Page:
Truth be told, I will probably always prefer training new behaviors with my clicker. I LOVE my clicker with a passion, as does my dog, Regis. However, sometimes we have a reason we can't use the clicker (maybe our hands are otherwise occupied during a trick, or there's a physical problem such as arthritis barring the repeated use of a clicker). Or maybe someone just doesn't want to be bothered with using it. In that case, we use what's called a verbal marker. A verbal marker follows similar rules to the clicker. It's not just verbal praise like "good boy", or "who's a good puppy?" is used. It needs to be a short, succinct word that can mark desired behavior in an instant. I like to use "yep!", and have recently started experimenting by verbally saying the word "click!" (It sounds weird, but I'll never accidentally mark a behavior if my word is "click". I manage to use "yes!" accidentally all the time.)
There are two big mistakes that I frequently see when people use verbal markers. I'll discuss the first today, and the second next week. The first mistake is that they make the marker word sound just like their speaking voice. If you're going to use a verbal marker, it should be somewhat salient, which means it needs to sound different from your speaking voice. The reason that a clicker works so well is because the sound is typically novel, so it has no prior associations, and the sound sticks out from any other noises happening in the environment. If your marker word sounds exactly like every other word you speak, your dog is going to have a hard time attending to the marker word.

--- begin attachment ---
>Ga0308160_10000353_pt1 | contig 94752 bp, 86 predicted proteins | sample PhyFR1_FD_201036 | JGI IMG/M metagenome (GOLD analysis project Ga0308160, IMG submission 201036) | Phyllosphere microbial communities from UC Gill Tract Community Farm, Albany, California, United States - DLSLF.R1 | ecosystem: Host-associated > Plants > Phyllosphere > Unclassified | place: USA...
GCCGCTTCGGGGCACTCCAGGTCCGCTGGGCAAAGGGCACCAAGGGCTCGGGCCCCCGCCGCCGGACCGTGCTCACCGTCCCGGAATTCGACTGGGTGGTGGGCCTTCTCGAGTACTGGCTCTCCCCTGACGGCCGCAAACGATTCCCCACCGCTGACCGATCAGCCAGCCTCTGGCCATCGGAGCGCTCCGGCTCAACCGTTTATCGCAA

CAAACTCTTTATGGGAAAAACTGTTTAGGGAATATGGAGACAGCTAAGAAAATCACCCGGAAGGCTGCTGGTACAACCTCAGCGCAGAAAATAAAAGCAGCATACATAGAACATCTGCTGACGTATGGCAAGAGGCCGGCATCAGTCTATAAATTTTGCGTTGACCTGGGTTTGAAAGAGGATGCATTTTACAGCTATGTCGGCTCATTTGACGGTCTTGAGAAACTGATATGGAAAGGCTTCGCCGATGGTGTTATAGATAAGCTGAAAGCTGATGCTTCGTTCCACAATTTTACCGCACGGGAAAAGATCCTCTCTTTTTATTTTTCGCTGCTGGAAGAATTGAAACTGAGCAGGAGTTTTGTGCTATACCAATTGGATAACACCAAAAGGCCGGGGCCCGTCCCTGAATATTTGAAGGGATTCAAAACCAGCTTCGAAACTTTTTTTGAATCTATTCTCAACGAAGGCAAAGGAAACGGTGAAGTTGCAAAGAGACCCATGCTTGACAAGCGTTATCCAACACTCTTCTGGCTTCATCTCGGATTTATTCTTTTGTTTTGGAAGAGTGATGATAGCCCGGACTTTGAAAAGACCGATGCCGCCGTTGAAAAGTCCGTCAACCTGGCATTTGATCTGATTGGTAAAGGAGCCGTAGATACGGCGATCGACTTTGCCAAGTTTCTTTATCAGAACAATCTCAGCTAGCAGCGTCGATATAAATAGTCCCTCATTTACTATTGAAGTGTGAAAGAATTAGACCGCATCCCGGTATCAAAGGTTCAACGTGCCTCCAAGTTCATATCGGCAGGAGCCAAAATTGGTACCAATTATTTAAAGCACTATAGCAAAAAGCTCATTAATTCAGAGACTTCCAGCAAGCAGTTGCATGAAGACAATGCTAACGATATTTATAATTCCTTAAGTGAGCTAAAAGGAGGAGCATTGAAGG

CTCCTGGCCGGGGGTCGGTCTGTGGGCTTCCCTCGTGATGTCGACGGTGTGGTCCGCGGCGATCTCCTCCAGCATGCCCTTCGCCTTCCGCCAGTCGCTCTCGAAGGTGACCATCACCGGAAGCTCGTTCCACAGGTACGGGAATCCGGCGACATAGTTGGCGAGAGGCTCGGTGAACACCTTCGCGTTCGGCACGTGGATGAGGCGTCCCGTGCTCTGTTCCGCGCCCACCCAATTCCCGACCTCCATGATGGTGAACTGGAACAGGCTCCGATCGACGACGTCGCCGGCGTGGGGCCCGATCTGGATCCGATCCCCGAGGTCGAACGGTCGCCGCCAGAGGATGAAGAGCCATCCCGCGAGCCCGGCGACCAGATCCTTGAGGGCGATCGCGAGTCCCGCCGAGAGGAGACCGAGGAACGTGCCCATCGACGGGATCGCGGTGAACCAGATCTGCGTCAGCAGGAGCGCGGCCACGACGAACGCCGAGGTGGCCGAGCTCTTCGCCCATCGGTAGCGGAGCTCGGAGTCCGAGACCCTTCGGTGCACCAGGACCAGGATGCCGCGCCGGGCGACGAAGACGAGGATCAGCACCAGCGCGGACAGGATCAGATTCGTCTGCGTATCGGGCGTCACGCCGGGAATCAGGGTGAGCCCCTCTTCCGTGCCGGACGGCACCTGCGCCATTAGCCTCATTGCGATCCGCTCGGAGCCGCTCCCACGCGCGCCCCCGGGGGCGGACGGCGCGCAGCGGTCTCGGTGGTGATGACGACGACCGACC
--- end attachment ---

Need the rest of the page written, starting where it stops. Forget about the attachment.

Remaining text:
To fix this, you should use a slightly higher pitch of voice when saying your word (yes, even the men!). I know, this is asking you to step out of your comfort zone. As a vocalist who teaches voice in addition to dog training, I understand that changing your voice isn't easy if it's not something you're used to. But to really get the best results out of your training, you need a really clear signal to your dog that what they just did earned them a reward. And your typical speaking voice just isn't gonna cut it! So, next time you're using a verbal marker in training, remember that one of the reasons we love dogs so much is that they don't judge, and make sure it sounds slightly different from your usual speaking voice by keeping it light and positive! Happy training!